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Joe Stuteville
IU School of Informatics
317-946-9930 (cell)

Last modified: Thursday, November 9, 2006

Online language diversity may be operating at ‘Net’ loss, IU study claims

Nov. 9, 2006

BLOOMINGTON, Ind. -- While worldwide Internet usage may be climbing, language diversity on the Web is having a hard time keeping up, a researcher at the Indiana University School of Informatics concludes in a recent study.

Internet linguistic diversity is far less than actual global linguistic diversity, and even less than that experienced in many countries in the world, said John C. Paolillo, an associate professor of informatics.

"The concentration of Internet hosts is in countries with the lowest linguistic diversity worldwide, primarily North America and Europe," said Paolillo. "Moreover, if global Internet user projections are accurate, Internet linguistic diversity is tapering off to a level close to what is experienced in daily life by a typical country in Southeast Asia or Oceania, and it's not likely to increase anytime soon."

Paolillo is the author of the study, Linguistic Diversity in the Digital World, which he recently presented at the Internet Governance Forum in Athens, Greece. The study largely was funded by the United Nations Educational, Scientific and Cultural Organization.

"The results are significant because they contradict the popular notion that linguistics diversity on the net is on the rise," said Paolillo, "and they point out the technical and institutional challenges that many nations face as they strive to adopt Internet technologies for many purposes."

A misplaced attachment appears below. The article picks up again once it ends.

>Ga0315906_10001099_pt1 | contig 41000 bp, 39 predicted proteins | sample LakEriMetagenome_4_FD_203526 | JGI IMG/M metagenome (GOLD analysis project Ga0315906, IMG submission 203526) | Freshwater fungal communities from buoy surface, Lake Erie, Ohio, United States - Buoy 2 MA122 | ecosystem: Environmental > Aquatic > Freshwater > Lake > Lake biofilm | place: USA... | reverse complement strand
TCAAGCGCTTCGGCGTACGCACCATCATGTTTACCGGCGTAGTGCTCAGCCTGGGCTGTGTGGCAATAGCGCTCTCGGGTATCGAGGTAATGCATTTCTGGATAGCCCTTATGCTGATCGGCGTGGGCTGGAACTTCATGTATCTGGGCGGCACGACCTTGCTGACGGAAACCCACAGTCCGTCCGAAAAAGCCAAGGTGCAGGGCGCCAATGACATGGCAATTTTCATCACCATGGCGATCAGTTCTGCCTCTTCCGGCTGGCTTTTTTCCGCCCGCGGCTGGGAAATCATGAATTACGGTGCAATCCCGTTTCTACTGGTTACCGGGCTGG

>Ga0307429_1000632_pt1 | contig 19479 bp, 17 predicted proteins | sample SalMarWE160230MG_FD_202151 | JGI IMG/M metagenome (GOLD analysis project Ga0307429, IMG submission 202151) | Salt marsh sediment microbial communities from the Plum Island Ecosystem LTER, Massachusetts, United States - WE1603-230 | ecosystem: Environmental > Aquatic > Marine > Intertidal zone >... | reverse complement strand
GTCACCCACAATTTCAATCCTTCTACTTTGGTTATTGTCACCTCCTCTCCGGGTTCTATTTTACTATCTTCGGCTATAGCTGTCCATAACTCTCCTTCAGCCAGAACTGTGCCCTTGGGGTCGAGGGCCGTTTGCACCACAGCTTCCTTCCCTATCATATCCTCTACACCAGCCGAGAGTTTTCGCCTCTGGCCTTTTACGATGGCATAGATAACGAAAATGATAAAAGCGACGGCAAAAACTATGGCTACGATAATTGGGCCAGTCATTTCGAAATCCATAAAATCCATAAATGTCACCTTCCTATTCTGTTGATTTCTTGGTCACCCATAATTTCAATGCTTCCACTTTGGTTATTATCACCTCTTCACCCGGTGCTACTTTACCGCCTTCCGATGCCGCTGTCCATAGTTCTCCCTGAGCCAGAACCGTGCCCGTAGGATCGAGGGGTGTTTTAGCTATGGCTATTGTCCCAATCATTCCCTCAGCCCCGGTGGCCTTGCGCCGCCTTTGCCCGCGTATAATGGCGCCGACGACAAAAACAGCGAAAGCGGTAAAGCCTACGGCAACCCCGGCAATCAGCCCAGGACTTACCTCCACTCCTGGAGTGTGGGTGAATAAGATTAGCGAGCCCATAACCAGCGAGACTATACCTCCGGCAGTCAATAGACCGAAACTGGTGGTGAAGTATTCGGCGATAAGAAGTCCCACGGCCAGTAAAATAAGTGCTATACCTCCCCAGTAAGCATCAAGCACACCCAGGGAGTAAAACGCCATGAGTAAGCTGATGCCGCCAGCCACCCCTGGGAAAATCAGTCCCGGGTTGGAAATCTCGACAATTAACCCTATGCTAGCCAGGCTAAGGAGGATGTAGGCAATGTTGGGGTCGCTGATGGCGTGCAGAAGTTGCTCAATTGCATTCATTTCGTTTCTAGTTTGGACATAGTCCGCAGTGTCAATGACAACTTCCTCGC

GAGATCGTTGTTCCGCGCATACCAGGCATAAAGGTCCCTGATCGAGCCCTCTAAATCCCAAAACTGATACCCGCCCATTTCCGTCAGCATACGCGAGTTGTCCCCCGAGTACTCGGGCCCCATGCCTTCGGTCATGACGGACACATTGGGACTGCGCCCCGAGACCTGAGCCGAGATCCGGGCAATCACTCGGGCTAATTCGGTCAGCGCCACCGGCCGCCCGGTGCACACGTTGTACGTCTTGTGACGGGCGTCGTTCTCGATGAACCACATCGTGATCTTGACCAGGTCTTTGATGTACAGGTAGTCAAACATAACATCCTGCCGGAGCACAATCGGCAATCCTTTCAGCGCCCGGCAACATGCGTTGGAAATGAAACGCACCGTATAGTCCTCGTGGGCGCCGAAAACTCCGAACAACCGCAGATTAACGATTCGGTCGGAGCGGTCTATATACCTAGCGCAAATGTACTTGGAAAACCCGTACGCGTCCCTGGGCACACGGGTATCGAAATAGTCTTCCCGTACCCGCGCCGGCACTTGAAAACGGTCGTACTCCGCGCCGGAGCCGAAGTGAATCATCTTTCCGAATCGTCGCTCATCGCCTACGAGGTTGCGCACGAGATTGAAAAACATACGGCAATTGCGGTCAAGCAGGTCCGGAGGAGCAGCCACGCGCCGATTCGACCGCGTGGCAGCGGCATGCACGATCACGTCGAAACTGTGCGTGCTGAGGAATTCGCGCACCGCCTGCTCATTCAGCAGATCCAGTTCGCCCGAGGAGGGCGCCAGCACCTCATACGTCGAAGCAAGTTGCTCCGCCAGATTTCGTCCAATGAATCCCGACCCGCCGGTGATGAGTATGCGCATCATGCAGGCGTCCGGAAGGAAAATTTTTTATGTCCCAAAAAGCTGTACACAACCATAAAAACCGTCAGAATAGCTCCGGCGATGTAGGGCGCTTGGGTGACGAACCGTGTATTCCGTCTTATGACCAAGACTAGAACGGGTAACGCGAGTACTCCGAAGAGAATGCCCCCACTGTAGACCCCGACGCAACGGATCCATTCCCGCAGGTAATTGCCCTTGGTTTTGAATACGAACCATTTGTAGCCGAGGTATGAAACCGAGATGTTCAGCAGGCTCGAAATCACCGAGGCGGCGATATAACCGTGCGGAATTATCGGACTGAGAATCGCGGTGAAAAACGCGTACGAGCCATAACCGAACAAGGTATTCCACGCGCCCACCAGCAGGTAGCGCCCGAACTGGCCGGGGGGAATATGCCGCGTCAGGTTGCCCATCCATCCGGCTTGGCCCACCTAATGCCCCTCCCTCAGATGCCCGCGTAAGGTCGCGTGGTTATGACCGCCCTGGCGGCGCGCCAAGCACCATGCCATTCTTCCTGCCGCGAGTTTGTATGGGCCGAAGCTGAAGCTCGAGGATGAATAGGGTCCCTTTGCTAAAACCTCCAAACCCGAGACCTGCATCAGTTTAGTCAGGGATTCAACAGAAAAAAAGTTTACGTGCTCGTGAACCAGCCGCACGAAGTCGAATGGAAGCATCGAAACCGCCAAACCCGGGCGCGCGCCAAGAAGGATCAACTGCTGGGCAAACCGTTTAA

Most previous studies about Internet linguistic neutrality have been conducted by private marketing firms (often pitching their own services and products) or government telecommunications monopolies that have vested interests in hawking certain outcomes. Paolillo's investigation is said to be the first to critically evaluate those studies and compare online diversity with diversity experienced by people in their daily lives in countries around the world.

Many popular online services -- Google, MySpace and OhMyNews, to name but a few -- serve speakers of many different languages from many different countries. Internet usage is on the rise in regions such as East Asia, South America and the Indian subcontinent.

While the English language has an international communication role in many of these places, the reality is people overwhelmingly speak hundreds of other languages in their daily lives.

"This makes language contact -- when speakers of different languages come into contact with a need to communicate with one another -- much more common than without the Internet," said Paolillo, who holds IU academic appoints in information science and linguistics.

"Hence, people have a need to appreciate the diversity of spoken languages that they might encounter in their daily use of the Internet."

To arrange an interview with John Paolillo, contact Joe Stuteville at 317-946-9930 or